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The Gleaner Grew Me: Alexander Simpson of Norwich, Portland

Published:Monday | July 7, 2014 | 12:00 AM
Eighty-year-old Alexander Simpson, a devoted Gleaner reader.

Gareth Davis, Gleaner Writer

NORWICH, Portland:

EVEN AT 80 years old, Alexander Simpson is still able to read The Gleaner, the newspaper that he has grown to trust, love, and cherish.

Simpson, who hails from Norwich district in Portland, said he first started reading The Gleaner in 1944, at 10 years old. He said it is still relevant, and that after 180 years, it is still the most trusted, respected and sought-after newspaper in the Caribbean.

"The Gleaner informs, educates, and entertains. When I started reading the paper at age 12 years, I was captivated by its comic strips and, of course, news and current affairs. As the years unfolded, I got more and more attached, and today, I'm one of those Jamaicans who cherish this newspaper. I have to get my Gleaner every Sunday, and I have been trying to make arrangements to secure the paper every day, which hasn't happened yet, but I am still trying."

The retired food and beverage manager, who worked in the hotel sector for the better part of 50 years, said he now spends his days reading The Gleaner repeatedly, as it has now become an addiction.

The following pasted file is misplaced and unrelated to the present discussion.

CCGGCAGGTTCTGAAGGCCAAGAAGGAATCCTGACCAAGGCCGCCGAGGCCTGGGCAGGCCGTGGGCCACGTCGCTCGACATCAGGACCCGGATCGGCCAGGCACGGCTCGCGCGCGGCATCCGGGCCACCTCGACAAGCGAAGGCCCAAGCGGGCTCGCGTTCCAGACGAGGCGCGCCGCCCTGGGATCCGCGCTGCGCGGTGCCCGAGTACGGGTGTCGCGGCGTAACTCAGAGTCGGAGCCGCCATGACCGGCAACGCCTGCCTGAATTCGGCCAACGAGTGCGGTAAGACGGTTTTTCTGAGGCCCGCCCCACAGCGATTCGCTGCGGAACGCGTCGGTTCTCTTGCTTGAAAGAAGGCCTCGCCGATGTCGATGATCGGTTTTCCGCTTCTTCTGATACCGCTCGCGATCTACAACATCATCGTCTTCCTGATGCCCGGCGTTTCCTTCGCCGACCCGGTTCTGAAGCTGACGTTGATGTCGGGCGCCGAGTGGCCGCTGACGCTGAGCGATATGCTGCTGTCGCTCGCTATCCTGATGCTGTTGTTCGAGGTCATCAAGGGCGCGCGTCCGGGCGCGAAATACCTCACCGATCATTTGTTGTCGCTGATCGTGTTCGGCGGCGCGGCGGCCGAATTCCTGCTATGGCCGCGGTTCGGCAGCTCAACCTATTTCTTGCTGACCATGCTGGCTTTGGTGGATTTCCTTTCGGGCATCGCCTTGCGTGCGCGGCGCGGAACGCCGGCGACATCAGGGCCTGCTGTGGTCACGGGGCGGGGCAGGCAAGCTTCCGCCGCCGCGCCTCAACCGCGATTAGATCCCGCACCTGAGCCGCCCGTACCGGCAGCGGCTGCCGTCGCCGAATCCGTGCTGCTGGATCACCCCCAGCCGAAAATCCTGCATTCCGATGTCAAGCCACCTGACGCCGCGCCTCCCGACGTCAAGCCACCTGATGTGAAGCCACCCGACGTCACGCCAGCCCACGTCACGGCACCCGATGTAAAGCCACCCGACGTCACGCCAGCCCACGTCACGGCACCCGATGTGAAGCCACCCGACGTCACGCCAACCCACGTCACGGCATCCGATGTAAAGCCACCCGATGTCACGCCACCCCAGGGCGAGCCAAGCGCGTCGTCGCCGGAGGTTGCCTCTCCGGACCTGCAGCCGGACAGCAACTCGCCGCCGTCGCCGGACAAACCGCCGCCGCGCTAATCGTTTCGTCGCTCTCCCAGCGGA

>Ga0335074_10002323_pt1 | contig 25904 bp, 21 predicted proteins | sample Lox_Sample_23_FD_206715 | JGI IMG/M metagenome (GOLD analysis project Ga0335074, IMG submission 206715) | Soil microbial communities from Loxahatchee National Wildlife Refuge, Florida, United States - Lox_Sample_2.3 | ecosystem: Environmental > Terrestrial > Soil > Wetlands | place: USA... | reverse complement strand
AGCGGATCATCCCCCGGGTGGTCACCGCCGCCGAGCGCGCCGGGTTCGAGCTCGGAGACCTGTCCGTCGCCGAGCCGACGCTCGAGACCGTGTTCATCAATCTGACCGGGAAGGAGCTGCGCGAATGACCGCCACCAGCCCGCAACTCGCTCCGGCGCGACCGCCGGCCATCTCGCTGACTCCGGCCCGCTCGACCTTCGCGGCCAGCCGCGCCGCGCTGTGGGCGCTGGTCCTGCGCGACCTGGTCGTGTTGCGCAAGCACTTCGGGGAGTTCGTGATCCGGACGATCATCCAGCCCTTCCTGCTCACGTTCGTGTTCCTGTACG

According to Simpson, back in the 1940s, '50s, and '60s, The Gleaner would be delivered the following day, as opposed to now, when there is same-day delivery.

He noted that the newspaper would arrive in Port Antonio, the parish capital, where it was sold at a central location, which was the only place it was sold in Portland at that time.

Simpson said he was featured in The Gleaner in the 1970s as the best hotel worker islandwide after he was honoured during a ceremony at The Jamaica Pegasus hotel in New Kingston.

Continuing, Simpson said: "I sleep and dream about The Gleaner. Next to my five children, it is the next best thing. There have been a few competitions, but The Gleaner stands out best, as its news is credible and the writers are competent. As long as I am alive, I will always stay connected with The Gleaner. I have piles of newspapers, and I am particularly happy to have met this newspaper."